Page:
Maybe the only positive thing about being down with a cold is that it gives you time to read. My cold book this time was “The Quantum Moment, How Plank, Bohr, Einstein and Heisenberg taught us to love uncertainty” by Robert Crease and Alfred Scharff Goldhaber.
I am fascinated by Relativity and Quantum Physics and have read a large number of books and articles on the subjects over the years. This one was unusually good. Taken from a class the authors, one a Physicist one a Philosopher, teach at Stony Brook University it attempts not just to explain the Physics and the people behind the discoveries but the cultural effects of the discoveries as they percolate out into society. The “Quantum Moment” is the time when the probabilistic Quantum Mechanical view of the world largely replaced the cause and effect Newtonian one.
Relativity is the more easily explained of the two. Anybody with a desire to understand the principles can work their way through a good explanation and feel satisfied at the end. The maths is even doable for large parts of it assuming a couple of Calculus classes in college. The book does not delve into Relativity except where it touches Quantum Mechanics.
The Mathematics of Quantum Mechanics on the other hand is largely well beyond a couple of College Maths and Physics classes. We are forced therefore to accept the Physics from the experts, many of whom are not skilled at communicating with the general public. We only have their word as experts and the artifacts produced by the successful application of the theories i.e. cell phones, quantum computers and the like to convince us of their validity.
The problem is the evidence, although still incomplete, that the world at the smallest levels is driven by random processes not classical cause and effect ones is massive. The conclusions, mystifying. Superposition, things being in multiple places at once, Schroedinger’s cat being both alive and dead, Entanglement a.k.a. “Spooky action at distance” all defy our mammalian brain’s insistence on following the causal chain to a resulting event.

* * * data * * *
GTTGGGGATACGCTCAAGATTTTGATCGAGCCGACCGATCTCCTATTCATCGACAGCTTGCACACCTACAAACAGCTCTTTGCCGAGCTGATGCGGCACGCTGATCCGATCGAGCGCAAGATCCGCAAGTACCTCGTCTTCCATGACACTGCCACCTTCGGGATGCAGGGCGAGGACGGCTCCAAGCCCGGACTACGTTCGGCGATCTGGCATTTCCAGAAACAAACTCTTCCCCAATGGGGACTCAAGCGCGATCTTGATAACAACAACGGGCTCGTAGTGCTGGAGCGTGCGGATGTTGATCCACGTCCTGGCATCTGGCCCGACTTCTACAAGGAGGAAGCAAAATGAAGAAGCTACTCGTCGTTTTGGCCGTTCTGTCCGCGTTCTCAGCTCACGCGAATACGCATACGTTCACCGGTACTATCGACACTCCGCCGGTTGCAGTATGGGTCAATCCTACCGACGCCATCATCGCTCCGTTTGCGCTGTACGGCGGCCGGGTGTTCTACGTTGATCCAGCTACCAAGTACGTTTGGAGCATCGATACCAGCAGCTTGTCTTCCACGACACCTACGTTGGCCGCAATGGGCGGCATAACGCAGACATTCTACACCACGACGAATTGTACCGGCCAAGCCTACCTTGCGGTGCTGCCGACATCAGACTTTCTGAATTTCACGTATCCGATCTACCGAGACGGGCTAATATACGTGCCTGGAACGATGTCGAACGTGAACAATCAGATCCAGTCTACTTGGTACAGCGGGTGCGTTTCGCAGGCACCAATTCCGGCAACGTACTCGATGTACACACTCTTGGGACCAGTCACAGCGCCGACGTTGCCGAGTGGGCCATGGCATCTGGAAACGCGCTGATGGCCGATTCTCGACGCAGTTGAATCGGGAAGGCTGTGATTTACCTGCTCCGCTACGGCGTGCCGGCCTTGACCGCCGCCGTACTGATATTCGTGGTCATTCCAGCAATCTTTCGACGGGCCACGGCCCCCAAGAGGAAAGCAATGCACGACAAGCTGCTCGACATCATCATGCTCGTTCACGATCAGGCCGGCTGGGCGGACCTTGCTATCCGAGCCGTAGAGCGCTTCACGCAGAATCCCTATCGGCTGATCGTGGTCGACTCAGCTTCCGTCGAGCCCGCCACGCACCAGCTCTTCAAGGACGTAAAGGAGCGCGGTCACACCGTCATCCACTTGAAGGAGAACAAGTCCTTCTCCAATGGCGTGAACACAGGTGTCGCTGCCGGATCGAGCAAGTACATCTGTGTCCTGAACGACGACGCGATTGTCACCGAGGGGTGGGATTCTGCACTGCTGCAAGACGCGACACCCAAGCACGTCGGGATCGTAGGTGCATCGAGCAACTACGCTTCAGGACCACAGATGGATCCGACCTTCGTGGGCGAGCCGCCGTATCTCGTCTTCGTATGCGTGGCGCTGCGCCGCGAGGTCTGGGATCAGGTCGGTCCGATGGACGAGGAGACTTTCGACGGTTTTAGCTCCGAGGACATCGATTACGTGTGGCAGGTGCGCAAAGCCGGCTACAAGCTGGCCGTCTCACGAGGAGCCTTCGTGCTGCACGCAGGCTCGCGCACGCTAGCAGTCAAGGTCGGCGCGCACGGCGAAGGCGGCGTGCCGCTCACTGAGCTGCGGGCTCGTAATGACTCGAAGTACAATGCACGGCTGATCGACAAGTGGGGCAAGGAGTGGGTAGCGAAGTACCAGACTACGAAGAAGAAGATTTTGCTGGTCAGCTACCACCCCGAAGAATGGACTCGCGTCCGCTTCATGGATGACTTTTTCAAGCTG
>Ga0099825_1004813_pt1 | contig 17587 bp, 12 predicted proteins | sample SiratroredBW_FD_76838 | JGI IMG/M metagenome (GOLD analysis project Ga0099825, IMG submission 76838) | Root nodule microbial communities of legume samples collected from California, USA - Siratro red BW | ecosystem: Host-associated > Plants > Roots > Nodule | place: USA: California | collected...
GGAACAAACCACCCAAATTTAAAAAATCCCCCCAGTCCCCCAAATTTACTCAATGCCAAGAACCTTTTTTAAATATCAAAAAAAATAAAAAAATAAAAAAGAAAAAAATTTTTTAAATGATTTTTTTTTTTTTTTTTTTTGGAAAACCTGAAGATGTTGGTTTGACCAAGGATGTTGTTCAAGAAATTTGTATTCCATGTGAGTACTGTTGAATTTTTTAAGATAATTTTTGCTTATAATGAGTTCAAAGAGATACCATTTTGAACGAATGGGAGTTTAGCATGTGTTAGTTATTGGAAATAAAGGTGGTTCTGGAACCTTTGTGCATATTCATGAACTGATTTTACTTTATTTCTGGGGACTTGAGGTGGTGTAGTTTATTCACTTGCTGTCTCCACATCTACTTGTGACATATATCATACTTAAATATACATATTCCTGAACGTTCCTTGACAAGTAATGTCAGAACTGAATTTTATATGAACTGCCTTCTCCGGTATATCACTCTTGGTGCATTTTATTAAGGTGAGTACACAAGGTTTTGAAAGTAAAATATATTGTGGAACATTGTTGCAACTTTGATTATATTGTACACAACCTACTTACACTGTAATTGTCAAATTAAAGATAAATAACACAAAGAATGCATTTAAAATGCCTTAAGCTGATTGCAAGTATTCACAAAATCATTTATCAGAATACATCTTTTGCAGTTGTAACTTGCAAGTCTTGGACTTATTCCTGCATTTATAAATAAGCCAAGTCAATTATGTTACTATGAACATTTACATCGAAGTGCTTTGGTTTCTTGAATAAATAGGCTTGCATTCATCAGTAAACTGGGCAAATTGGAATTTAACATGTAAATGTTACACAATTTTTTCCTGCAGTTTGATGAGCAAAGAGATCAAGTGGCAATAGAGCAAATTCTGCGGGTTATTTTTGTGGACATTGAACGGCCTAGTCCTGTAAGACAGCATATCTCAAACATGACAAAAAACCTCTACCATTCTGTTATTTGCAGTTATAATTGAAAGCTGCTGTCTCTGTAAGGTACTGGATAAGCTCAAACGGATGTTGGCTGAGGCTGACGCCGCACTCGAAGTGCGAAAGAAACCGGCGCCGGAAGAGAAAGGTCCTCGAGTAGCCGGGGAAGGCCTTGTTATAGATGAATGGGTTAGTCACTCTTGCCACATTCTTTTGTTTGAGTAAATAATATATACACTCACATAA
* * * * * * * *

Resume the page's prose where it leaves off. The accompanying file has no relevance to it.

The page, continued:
The result is that, for those who bother to think about the larger Philosophical consequences of the random underpinnings of the world as we know it, the response is all over the map. There are the expert deniers like Einstein who never bought in, although a couple of his early works were instrumental in kicking things off, proof of the existence of God, disproof of the existence of God, proof of Eastern Philosophy/Religion, disproof of Eastern Philosophy/Religion and people who say it has nothing to do with anything except in the tiny world of the atom.
The problem is, of course, that in our culture some people are going to try to sell you on ideas and products that claim to be supported by the Physics but that are the the product of what the editors at “New Scientist” magazine call “Fruitloopery.” Using lots of technical jargon and fringe theories to justify you buying into what they are selling.
This raises the stakes for the general public. It increases the need for the general public to have some idea of what is accurate and what does it even mean to be “accurate” when particles can be in multiple places at he same time?
So what did I get out of the book? Well I had and still have a nagging feeling that Einstein might be right. The reason Quantum Mechanics is not ultimately driven by Newtonian cause and effect is that is still incomplete. This book provided more ammunition to the case against Newton and Einstein both on the Physics side and Philosophy side. I also have more ammunition to keep the Fruitloops in the bowl with the milk and not in my Philosophy.
Very much worth the read.